Fragmentation Fears

Managing Development for Multiple Android Devices

There has been a recent upswing in blog posts and the like regarding fragmentation of the Android platform. People see a widening range of devices, from HTC going with a resistive touchscreen for the Tattoo, to Motorola's CLIQ with a D-pad instead of a trackball, to the 5” WVGA screen of the Archos 5 Internet Tablet. This raises concerns, particularly in people who witnessed the problems that JavaME experienced with platform fragmentation. The fear is that in spite of the larger market for devices that such fragmentation brings, it may wreak havoc upon third-party developers.Those fears are reasonable. However, here are a few reasons why I do not expect quite the problem with Android that we saw with JavaME:

  1. Android is a richer platform to begin with, making it easier for Android to offer frameworks to help manage varying hardware. Those frameworks could be supplied by Android (e.g., the resources framework for selecting UI layouts on the fly based on device capabilities) or written by third parties.
  2. Android will tend to run on faster devices than did JavaME in its heyday, meaning the aforementioned frameworks will not necessarily slow things to an unbearable level.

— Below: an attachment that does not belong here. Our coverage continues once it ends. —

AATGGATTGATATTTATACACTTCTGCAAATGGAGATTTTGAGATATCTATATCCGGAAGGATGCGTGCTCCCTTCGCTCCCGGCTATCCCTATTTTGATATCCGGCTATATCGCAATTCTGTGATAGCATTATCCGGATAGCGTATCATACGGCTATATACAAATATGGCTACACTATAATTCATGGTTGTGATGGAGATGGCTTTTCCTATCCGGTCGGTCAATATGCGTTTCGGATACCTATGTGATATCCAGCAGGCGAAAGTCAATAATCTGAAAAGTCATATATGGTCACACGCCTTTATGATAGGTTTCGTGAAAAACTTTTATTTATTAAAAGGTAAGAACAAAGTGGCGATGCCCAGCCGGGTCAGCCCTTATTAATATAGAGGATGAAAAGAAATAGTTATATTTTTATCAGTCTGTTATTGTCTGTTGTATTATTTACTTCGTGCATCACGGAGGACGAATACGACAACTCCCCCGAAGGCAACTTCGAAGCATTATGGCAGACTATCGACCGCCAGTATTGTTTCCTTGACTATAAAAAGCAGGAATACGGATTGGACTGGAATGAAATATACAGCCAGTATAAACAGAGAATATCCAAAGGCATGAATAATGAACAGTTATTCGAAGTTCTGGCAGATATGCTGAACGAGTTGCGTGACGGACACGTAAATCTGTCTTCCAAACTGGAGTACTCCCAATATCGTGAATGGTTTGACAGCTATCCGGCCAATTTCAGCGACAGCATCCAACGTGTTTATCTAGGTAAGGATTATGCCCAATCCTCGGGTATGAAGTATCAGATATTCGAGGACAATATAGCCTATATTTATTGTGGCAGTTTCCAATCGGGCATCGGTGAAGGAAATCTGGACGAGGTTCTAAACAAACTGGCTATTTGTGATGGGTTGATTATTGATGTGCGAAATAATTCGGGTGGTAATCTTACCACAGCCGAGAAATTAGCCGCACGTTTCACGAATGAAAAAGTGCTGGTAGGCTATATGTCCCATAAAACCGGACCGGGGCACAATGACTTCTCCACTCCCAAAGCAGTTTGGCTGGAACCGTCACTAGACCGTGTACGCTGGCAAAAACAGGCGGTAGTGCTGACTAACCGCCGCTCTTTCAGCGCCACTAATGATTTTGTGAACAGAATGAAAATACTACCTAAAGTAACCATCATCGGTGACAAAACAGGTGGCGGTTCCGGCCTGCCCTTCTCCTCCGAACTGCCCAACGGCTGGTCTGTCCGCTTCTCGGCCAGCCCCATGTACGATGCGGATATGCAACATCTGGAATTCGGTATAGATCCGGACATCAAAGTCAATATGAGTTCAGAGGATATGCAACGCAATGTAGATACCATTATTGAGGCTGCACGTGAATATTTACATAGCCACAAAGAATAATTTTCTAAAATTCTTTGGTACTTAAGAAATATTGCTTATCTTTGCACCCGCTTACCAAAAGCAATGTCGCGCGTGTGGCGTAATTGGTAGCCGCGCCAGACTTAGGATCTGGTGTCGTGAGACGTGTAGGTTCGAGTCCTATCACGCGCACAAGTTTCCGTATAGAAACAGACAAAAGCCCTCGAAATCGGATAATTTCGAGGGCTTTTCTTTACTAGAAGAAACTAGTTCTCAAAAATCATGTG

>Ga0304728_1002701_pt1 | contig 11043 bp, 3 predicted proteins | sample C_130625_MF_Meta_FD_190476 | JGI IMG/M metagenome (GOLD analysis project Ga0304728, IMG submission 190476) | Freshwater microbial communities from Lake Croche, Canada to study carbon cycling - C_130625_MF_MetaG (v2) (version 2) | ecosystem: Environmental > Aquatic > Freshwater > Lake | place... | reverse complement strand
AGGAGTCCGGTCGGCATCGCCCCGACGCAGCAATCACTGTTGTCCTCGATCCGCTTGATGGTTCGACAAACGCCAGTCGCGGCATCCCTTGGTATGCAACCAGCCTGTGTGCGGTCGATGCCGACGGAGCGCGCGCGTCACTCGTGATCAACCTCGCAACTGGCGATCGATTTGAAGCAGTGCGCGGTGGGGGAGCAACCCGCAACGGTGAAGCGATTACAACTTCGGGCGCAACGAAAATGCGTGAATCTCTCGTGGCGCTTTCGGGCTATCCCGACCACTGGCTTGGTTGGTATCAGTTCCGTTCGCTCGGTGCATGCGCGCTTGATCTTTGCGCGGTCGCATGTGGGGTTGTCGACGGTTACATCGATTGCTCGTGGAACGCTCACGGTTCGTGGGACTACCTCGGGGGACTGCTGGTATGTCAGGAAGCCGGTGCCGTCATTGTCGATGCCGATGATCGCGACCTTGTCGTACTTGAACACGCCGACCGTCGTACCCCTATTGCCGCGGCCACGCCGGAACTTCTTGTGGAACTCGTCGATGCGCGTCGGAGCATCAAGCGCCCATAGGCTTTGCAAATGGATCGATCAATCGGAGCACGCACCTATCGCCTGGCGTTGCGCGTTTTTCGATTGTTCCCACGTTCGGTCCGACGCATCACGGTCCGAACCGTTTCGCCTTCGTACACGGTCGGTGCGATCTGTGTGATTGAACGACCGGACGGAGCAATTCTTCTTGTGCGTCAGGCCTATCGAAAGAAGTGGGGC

3. Android has a formalized system for vendor-specific add-ons — witness Motorola leveraging that add-on system for their CLIQ and its four-way screen rotation. This will help steer device manufacturers to make their departures from the norm better supported for developers.
  4. The Android emulator already has a rich mechanism to emulate devices with a wide range of hardware capabilities.
  5. The core Android team seems to be actively learning from and attempting to avoid the pitfalls that befell JavaME (and, to a lesser extent, Windows Mobile). One example is the filtering system they have developed, to help Android devices and the Android Market screen out applications that definitively will not run on the user's device.

This does not mean that the future is all peaches and cream. There will be a fair bit of developer angst over each fresh departure from what has gone on before, such as the current concerns over QVGA (Tattoo) and WVGA (Archos) screens. However, I feel that Android has as good a chance as any mobile platform of solving, or at least managing, the fragmentation issue.

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